About a year after killing classical, Best Buy started stocking DVDs. They had never stocked LaserDiscs and only stocked two model LD plaers but couldn't sell them, but now started putting in one row of DVDs in their large VHS department and pushed DVD players. Over the years that followed, the DVDs started crowding out the VHS, then also started crowding out the pop CDs,. They once had twice as many CD isles as video, now it is the opposite. The CDs are still up front in our store here in Kentucky, but in the Brooklyn store the CDs are in the back along a side wall beyond the car audio section, almost unnoticed, and maybe only one quarter the size of the DVDs. The price of DVDs dropped so quickly after introduction that it became obvious that they were a better buy than CDs which were becoming more expensive instead of less. Even BluRay disc prices are dropping below the level of CDs. The amount of opera and classical videos being released now are astounding, especially at their relatively low prices. I wonder if this might be the only growth area in the AV media.

Mike Biel mbiel@mbiel>com

Same thing happened when VHS tapes were selling for $10 and CDs $15-plus. CDs sat idle in the music section to the point where I could wipe the top layer of dust/dirt off with my fingers! This isn't what you call an indication of product that moves quickly!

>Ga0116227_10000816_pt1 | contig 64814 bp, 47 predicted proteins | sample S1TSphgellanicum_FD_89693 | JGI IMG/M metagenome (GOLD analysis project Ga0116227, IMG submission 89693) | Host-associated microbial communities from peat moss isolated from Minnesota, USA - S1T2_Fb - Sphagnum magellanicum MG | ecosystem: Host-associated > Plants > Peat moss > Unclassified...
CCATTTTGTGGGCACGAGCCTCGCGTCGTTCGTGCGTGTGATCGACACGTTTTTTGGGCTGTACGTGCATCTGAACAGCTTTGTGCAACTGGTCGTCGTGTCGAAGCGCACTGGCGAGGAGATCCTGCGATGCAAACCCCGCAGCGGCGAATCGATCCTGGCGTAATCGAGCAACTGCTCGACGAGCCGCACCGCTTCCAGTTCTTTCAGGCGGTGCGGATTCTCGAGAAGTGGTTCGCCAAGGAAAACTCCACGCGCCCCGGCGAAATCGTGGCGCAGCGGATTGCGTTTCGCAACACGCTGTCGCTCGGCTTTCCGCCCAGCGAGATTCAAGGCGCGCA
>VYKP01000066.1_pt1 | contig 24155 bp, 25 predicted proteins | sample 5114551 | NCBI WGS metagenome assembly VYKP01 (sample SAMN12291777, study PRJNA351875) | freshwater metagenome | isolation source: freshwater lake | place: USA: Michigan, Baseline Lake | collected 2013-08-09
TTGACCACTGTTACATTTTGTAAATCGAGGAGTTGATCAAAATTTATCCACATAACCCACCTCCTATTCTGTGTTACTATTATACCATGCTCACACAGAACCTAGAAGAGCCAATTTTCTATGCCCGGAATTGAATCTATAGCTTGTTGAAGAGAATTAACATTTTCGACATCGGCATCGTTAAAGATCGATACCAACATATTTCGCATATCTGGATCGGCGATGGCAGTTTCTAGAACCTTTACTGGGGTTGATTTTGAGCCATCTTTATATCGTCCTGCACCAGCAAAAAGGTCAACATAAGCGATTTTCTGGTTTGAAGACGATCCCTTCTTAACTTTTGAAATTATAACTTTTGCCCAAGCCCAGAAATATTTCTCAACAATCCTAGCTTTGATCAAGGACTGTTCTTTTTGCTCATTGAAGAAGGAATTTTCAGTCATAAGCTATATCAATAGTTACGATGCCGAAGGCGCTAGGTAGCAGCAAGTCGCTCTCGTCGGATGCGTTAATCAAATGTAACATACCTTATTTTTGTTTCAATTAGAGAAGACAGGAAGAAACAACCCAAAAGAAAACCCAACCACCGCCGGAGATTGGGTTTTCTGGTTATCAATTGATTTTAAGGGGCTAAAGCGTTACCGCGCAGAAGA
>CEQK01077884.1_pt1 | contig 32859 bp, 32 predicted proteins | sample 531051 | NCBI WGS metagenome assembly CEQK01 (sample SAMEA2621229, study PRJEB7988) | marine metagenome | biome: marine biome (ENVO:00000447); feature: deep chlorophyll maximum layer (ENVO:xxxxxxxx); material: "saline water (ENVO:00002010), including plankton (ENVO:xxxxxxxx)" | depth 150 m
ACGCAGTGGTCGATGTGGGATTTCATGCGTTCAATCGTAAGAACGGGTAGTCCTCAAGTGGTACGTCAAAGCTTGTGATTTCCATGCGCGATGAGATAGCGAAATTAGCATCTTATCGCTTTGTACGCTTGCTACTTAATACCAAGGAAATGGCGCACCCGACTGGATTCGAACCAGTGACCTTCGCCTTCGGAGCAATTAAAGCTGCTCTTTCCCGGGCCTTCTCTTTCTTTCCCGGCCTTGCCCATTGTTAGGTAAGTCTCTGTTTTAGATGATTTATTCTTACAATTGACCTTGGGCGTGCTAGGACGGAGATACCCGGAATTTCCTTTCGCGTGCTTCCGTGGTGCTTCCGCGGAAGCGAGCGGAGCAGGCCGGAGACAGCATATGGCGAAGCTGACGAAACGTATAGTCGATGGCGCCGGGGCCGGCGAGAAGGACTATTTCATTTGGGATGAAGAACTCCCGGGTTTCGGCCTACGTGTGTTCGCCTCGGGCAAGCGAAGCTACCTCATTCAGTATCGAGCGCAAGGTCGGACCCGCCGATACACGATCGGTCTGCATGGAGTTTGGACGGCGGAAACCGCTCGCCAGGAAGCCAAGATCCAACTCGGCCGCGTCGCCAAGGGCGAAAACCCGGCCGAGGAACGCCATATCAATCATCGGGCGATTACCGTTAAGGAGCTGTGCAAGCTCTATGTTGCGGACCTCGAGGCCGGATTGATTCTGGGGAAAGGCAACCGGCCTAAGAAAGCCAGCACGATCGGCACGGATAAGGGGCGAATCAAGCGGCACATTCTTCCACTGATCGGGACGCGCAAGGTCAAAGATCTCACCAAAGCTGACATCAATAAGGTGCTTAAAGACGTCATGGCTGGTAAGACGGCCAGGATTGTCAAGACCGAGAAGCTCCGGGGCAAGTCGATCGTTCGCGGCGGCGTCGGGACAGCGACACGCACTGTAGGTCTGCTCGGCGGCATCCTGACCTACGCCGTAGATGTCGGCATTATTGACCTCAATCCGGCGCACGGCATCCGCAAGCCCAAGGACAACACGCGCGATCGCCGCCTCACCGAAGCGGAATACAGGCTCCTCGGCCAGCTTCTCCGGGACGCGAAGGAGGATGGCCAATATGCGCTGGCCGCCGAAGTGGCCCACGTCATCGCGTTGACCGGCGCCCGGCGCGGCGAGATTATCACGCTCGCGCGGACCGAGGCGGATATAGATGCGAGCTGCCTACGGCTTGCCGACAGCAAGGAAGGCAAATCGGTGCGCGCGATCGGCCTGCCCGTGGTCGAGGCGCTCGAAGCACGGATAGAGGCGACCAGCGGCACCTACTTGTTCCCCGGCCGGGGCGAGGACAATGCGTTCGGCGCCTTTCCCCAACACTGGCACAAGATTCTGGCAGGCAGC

Add to this, over the last 5 years I have seen a mass-ditching of exceptional old stereo gear. I have received, free-for-nothing, all manner of old receivers, turntables, cassette and open reel decks, FM tuners, speakers, etc. Brands have been Marantz, McIntosh, Pioneer, Sansui, Kenwood, Lafayette, Teac, Sony, Panasonic.... can't BEGIN to tell you how many LPs and CDs have been flat-out given to me. As a teenager, I couldn't have imagined a windfall like this in my wildest dreams! I've made a habit of getting the stuff up and running, and typically passing it on to musicians who appreciate good sound. The rest of the general population? For them it is car stereos, iPods, and computer speakers.